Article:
Courting Justice: Beer, Hoagies and Civil Justice
There were two class action lawsuits filed this year that caught my attention. A lawyer in New Jersey is suing Subway for deceptive advertising. The lawsuit claims that while Subway calls its hoagies “Footlongs”, most sandwiches are only eleven and a half inches long. All this time, we thought we were eating a solid twelve inches of roll and meat. Boy, were we duped.
This lawsuit bothers me on so many different levels I don’t know where to begin. Personally, I like a Subway hoagie every now and then. But at no time did I buy one because I thought I was paying for twelve inches of food. The actually length of the sandwich never crossed my mind. Consequently, I was never deceived. In fact, Subway did me a favor by making their sandwiches shorter than twelve inches. I could stand to eat less. We all could.
At some point in our lives, we’ve known one or two guys who egotistically refer to that certain part of their body (which I won’t mention in a PG-rated blog) as Mr. Footlong. Is someone going to sue them for deceptive advertising? “Your Honor, I only slept with the defendant because he said he was a Footlong. As a result, I wasted 37 seconds of my time. I could have been doing something productive and enjoyable.”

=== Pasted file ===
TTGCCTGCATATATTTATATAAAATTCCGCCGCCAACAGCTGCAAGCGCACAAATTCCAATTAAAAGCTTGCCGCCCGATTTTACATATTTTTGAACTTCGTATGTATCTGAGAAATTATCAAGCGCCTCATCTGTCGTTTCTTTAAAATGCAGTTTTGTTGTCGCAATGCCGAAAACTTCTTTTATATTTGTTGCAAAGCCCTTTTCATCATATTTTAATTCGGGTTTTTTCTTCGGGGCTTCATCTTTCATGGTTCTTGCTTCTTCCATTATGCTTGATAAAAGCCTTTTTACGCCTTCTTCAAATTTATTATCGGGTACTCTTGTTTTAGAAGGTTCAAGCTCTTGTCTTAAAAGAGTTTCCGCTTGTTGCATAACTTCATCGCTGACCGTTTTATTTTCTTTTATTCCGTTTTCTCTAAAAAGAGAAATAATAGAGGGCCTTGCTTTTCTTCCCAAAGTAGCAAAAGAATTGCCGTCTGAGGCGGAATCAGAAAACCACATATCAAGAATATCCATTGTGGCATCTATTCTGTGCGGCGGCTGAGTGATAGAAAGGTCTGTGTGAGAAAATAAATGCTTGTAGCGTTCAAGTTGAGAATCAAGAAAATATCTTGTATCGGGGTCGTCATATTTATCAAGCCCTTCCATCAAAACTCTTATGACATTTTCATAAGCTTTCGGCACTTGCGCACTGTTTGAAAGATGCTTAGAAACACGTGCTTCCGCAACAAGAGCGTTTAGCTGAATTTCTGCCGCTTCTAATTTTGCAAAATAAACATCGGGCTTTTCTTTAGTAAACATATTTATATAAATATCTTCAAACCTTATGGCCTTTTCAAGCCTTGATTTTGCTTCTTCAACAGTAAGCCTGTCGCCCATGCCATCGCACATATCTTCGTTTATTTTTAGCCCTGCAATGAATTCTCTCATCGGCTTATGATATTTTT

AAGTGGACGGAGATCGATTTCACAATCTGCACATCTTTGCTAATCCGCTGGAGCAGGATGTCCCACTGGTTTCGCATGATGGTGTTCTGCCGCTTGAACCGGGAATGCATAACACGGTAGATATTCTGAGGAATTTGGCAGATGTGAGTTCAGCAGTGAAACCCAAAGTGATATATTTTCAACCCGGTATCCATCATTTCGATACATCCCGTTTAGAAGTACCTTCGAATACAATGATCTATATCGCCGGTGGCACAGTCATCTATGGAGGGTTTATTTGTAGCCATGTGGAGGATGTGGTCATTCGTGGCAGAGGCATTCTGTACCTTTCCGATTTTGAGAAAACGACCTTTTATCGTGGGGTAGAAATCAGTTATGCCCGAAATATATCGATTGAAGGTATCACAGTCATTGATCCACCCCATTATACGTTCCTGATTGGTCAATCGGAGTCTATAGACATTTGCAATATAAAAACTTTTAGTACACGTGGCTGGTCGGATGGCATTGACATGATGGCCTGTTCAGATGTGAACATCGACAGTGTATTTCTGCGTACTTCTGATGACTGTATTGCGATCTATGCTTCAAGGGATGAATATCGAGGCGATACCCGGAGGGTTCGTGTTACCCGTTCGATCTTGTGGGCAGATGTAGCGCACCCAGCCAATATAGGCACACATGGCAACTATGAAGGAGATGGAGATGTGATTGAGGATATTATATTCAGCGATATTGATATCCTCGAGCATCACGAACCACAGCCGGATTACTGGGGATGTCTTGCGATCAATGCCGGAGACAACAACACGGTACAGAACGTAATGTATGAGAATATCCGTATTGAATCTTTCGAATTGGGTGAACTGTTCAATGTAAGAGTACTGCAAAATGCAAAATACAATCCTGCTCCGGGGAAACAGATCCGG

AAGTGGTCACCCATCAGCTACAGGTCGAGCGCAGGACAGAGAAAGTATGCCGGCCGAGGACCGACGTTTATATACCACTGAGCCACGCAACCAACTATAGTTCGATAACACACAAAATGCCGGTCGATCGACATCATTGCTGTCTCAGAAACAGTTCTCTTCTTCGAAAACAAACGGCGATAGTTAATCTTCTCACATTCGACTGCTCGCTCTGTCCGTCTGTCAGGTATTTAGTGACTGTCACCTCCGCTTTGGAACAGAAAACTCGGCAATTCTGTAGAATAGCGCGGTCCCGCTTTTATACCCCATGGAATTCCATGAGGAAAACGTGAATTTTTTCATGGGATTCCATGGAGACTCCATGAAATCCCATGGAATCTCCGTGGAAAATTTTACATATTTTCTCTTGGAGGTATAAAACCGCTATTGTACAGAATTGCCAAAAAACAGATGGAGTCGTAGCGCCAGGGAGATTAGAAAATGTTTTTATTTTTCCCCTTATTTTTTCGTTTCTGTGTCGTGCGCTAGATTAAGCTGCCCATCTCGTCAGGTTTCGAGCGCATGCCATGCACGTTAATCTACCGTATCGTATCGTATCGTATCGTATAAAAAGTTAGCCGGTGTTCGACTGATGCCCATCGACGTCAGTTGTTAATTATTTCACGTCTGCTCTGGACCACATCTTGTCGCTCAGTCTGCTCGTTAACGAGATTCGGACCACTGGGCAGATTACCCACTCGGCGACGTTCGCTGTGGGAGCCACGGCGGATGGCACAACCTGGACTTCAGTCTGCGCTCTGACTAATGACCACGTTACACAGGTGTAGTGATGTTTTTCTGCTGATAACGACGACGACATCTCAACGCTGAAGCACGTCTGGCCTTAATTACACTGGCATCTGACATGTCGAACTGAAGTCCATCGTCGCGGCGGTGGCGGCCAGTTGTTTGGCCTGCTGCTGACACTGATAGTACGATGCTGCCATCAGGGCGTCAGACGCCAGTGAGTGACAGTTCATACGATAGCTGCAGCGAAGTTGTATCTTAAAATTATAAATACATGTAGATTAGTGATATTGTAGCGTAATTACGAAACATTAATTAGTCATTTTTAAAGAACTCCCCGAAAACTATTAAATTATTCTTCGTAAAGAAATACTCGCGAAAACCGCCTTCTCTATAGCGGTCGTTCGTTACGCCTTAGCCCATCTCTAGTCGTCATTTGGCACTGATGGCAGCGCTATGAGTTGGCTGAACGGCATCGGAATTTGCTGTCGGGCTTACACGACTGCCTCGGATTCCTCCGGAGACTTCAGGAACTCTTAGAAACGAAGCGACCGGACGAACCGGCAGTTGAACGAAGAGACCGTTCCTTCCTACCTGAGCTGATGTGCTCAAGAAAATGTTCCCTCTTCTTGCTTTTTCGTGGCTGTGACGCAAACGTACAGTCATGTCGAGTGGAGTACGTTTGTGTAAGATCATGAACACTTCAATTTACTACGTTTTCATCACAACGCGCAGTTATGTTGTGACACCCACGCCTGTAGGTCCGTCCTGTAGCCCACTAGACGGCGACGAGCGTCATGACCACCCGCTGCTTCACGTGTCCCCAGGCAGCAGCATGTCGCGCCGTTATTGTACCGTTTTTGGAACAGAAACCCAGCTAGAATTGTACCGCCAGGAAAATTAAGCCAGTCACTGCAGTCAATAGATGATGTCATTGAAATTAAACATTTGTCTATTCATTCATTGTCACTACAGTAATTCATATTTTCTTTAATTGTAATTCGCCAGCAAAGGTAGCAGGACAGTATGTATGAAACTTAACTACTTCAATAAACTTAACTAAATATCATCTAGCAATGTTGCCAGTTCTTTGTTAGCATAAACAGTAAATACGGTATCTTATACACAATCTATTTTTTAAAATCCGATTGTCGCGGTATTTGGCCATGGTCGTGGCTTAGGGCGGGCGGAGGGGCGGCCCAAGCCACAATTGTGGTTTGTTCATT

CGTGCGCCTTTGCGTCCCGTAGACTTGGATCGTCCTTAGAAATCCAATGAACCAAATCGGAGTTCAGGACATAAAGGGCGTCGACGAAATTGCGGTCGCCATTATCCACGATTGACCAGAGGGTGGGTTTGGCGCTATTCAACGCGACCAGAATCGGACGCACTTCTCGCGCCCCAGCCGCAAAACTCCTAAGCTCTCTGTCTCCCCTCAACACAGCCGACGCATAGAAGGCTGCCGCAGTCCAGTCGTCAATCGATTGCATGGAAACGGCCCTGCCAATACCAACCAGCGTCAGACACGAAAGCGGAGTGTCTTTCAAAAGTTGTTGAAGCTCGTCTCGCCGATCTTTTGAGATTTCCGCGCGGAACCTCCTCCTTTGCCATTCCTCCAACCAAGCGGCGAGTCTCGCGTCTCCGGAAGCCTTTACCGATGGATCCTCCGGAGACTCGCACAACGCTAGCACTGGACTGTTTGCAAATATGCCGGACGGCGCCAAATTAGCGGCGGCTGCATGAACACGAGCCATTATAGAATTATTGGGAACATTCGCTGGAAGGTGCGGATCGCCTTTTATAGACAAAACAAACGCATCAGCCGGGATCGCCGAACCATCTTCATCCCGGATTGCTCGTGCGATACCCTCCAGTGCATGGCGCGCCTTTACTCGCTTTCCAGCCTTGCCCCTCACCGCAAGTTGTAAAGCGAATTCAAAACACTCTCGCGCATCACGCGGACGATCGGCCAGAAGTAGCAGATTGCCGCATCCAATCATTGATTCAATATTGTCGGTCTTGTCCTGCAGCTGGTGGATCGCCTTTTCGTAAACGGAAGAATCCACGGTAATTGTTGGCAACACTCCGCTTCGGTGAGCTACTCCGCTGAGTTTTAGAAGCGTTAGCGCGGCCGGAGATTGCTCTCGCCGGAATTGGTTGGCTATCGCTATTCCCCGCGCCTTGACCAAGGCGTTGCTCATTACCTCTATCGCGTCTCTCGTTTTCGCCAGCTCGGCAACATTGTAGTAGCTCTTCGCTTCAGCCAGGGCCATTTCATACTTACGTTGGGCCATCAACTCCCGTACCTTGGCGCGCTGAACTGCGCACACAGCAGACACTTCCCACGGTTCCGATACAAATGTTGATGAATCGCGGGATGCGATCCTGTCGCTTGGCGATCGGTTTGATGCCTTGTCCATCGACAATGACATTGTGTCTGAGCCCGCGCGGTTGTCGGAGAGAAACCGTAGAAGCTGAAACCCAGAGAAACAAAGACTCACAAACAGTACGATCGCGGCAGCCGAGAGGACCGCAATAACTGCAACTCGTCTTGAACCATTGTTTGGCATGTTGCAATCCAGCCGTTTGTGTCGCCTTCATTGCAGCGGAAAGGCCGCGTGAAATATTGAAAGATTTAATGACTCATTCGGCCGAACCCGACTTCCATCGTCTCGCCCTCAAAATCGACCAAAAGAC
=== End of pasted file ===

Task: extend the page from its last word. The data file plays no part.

You know who else isn’t happy with this class action? Just about every trial lawyer in America. I belong to a few email listservs that are exclusively for plaintiff trial lawyers. When the news broke that this lawsuit was filed, my national listserv erupted. Lawyers throughout the country were angry that someone brought such a case.
The other class action lawsuit deals with beer. The case is against Anheuser-Busch and claims that the company dilutes Budweiser with water so that it does not have the alcohol content listed on its label. The suit claims that people have been deceived into buying Budweiser thinking it had a certain ABV percentage when in fact the ABV was lower.
I don’t know if this is true or not. But, if the plaintiff is correct, I’m all in favor of this lawsuit. Here’s why. We all know someone who, every now and then, enjoys getting-their-drink-on. In fact, some people think that’s the reason God created weekends—to-get-their-drink-on. If there is a person who’s been getting-their-drink-on with Budweiser, than Anheuser Busch made it more expensive for that person to do so. That person has to pay for more Buds to achieve that certain level of drink-on sensation that they were searching for. And that’s not fair. You think the NRA is a tough group? Don’t mess with the beer drinkers of America.
Unfortunately, I will not be a member of this class action. I drink Bass Ale and dabble in various craft beers.